Looks like some more great talks will be posted on TED from the Edinburgh conference.
By the end of World War II, the United States military had spent $1.5 billion on the Norden bombsight, a device that promised to be so accurate it was said a plane could drop a bomb in a pickle barrel from 20,000 feet, according to author Malcolm Gladwell.
Speaking Friday on the last day of the TED Global conference, Gladwell said the device, designed by engineer Carl Norden, indeed could allow bombers to hit their targets -- but only under perfect conditions, such as a cloudless sky. In the real world, the sight often failed to find its mark.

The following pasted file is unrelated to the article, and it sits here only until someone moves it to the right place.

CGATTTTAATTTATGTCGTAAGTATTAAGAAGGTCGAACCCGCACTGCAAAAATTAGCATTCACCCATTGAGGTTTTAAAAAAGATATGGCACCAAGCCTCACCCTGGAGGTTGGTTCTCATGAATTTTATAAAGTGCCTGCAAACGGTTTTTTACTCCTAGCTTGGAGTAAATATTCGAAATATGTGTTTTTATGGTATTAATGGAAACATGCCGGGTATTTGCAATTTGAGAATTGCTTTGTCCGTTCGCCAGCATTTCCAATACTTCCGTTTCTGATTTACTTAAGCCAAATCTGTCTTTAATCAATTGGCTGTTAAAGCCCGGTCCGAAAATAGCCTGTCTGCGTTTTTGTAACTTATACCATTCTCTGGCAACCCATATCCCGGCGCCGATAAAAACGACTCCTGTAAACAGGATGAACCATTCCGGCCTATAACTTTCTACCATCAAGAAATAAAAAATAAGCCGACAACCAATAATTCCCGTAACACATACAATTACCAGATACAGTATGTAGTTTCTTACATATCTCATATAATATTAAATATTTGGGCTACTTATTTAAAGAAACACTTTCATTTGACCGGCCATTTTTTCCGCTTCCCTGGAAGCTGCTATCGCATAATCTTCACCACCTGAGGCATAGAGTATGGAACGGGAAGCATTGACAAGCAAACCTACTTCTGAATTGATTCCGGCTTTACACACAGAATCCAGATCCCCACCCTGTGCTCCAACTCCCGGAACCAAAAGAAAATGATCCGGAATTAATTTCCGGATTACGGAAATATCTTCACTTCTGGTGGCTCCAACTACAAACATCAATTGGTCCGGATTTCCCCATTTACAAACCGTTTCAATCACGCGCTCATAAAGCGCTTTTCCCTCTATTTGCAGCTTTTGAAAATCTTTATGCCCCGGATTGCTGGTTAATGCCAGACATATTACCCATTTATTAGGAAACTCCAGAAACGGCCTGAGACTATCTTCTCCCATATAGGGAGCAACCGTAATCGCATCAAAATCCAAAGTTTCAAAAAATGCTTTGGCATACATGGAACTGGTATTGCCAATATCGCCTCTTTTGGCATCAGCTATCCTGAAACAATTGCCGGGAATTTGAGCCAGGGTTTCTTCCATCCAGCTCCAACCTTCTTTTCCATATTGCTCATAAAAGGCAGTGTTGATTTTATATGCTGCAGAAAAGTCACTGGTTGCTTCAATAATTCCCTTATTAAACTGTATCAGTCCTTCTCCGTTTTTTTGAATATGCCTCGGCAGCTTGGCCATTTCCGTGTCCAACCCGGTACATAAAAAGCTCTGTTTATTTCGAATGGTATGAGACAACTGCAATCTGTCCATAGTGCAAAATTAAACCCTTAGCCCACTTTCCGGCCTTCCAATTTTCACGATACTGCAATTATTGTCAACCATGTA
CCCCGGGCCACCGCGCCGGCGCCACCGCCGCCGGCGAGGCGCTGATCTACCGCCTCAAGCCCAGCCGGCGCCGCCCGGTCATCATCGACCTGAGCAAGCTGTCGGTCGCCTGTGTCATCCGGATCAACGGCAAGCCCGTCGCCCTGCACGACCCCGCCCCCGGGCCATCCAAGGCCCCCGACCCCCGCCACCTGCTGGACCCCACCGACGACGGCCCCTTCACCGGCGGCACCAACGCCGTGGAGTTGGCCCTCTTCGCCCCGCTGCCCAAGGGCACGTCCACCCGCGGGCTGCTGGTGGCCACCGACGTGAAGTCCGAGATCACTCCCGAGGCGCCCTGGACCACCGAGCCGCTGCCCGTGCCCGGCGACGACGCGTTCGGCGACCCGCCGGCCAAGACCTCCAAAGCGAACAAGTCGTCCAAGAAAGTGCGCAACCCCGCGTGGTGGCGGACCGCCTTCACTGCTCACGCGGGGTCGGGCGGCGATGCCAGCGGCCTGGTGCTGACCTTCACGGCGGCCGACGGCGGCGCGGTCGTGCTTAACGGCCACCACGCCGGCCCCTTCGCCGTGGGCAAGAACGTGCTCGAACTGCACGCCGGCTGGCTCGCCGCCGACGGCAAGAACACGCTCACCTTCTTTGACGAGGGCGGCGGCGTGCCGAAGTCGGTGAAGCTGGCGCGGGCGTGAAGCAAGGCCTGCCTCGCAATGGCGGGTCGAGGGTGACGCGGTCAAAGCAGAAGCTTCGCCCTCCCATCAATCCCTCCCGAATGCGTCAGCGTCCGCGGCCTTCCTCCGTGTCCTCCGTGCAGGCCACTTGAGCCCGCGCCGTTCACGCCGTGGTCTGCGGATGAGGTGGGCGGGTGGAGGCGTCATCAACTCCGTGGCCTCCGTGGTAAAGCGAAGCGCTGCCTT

Today, the U.S. military has a bomb-delivering device that truly can achieve great accuracy -- the drones firing missiles to attack militants in Pakistan and Afghanistan. Yet Gladwell argued that drones aren't necessarily accomplishing more than the flawed World War II-era bombsight; he said suicide attacks against Western targets have increased.